Playing the Flute: Performing During and After Pregnancy

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flute player look after the baby

Is it possible to perform on the flute while pregnant?

During the first trimester, flute players who do not suffer from morning sickness should have no problem performing in concerts, classes and other similar situations. However, it is possible that tiredness or light-headedness could set in, and therefore it is preferable to remain seated as much as possible. Performing in orchestras and bands is ideal, as the player is seated and has rests between bouts of playing.

During the second trimester these activities should still be possible, however, by the third trimester, some women may find that playing a full concert programme is too demanding, due to the tiredness that can arise from the breathing complications related to the pregnancy. Professional flute players might therefore decide to begin their maternity leave in the third trimester, or, in the case of orchestral players, to alternate with colleagues in order to lighten the load of playing. Advanced students should, albeit with some considerable effort, be able to participate in classes right up to the end of the pregnancy.

 

Pregnancy can offer unexpected surprises, and abnormal ultrasounds, blood pressure or any other test result could lead to a doctor’s recommendation to rest. For this reason, it is essential that the pregnant flute player communicates her situation to her employer, tutor and colleagues as early as possible, so that a substitute can be named in case of emergency.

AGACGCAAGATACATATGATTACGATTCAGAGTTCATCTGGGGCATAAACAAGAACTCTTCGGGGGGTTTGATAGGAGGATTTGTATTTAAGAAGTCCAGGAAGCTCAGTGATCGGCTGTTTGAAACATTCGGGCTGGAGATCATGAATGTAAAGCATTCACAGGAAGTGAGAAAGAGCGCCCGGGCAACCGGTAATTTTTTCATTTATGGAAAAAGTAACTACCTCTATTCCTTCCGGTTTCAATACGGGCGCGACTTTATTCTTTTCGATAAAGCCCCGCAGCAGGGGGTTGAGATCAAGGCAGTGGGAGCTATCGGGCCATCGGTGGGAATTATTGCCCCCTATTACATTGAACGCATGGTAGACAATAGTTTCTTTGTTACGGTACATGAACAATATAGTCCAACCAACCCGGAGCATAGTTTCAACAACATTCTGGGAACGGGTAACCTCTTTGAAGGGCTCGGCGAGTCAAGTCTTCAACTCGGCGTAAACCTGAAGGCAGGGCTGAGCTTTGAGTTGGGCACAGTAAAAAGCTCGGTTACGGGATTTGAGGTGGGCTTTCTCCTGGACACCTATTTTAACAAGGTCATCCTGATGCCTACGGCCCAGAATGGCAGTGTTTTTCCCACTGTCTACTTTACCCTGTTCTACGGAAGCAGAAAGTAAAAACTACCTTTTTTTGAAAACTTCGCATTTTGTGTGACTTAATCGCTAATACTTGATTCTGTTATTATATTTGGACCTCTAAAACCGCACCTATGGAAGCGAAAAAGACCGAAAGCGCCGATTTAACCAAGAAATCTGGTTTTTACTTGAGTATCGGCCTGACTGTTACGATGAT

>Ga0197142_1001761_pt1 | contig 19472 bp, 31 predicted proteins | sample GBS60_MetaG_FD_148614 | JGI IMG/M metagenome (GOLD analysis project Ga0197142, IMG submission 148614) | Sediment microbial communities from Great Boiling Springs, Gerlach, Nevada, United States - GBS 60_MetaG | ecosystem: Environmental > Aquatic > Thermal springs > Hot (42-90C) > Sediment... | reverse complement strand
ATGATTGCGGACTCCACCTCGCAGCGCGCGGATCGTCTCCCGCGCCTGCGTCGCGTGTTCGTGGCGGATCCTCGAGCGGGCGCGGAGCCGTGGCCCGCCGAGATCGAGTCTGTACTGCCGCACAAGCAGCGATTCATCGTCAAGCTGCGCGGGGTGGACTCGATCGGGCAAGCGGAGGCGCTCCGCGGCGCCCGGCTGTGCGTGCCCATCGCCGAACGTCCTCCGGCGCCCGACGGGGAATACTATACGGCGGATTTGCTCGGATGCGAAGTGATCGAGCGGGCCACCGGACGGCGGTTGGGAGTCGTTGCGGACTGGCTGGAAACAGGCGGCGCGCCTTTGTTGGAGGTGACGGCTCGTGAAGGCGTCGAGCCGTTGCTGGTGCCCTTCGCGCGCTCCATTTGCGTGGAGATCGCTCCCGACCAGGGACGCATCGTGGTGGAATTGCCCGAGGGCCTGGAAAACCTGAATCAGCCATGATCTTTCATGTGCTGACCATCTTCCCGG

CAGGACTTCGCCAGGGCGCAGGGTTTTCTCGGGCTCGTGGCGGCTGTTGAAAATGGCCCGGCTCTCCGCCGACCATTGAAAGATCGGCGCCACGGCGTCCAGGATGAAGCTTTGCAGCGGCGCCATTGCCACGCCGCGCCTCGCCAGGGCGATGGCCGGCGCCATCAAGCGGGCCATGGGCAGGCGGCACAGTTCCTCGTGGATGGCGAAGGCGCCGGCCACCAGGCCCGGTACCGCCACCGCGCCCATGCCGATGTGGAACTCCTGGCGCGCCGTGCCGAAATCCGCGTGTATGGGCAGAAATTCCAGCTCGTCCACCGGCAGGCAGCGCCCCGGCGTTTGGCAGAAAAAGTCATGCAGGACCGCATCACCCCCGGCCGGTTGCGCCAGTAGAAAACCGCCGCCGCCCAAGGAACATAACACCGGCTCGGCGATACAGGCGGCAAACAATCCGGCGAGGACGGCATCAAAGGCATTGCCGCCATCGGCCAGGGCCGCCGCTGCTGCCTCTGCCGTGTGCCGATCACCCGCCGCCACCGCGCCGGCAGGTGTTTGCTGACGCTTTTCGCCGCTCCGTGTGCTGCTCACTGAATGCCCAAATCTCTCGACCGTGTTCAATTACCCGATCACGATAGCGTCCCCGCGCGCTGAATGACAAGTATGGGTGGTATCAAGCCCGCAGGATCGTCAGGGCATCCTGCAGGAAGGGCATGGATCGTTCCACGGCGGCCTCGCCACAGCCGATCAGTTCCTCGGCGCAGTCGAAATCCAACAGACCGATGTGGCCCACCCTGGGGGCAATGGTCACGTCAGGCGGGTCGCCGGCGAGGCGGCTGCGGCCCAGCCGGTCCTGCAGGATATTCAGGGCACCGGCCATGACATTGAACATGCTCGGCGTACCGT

How can a flute player prepare for a performance while pregnant?

The key to preparing a good performance is to keep the amount of stress to a minimum. A soloist should choose to perform repertoire she already knows well, while orchestral players should start preparing their parts around two months earlier, in order to pace themselves. Students preparing new pieces should try not to choose anything over-ambitious, and should begin preparing for each class at least a month in advance.

Due to breathing complications, flute repertoire to avoid during pregnancy includes:

  • Sonatas or concertos lasting over twenty minutes
  • Single movements lasting over six minutes
  • Unaccompanied pieces

How soon after the birth will it be possible to perform again?

Each woman is different, however a healthy flute player who gives birth vaginally, should be able to start playing the flute again gently within ten days of the birth. Of course, this depends on having someone on hand to look after the baby while the mother plays. To begin with, the new mother might only play for half an hour a day, gradually increasing as she regains her strength.

After the birth, the mother will almost certainly have some uncomfortable stitches and possibly back and neck pains due to the effort of the birth or to an epidural anesthetic. In addition, the flute player will need to relocate her diaphragm and carry out careful practice of sustained notes and intonation in order to get back into shape.

Being able to perform therefore depends entirely on having completed a thorough preparation of the programme before the birth. In this case, with considerable effort, the mother should be able to perform her programme around three weeks after the birth, when the majority of her aches and pains have gone.

By a month and a half after the birth, the mother should be able to perform comfortably again. Due to the difficulty in calculating an exact delivery date, concerts engagements should ideally be planned for around two months after the expected delivery date. Of course, such engagements also depend on the status of the mother’s maternity leave.

The breast-feeding mother will need to carefully consider the engagements she undertakes, planning around the needs of her baby and the availability of someone who can look after the baby, bring him to the mother for his feeds or administer a bottle of expressed milk.

Most new mothers will not have time to practise seriously for several months, however, with the right preparation before the birth and with good support from a partner, family and friends, it is possible to start performing again very quickly.

 

Playing the Flute: Performing During and After Pregnancy

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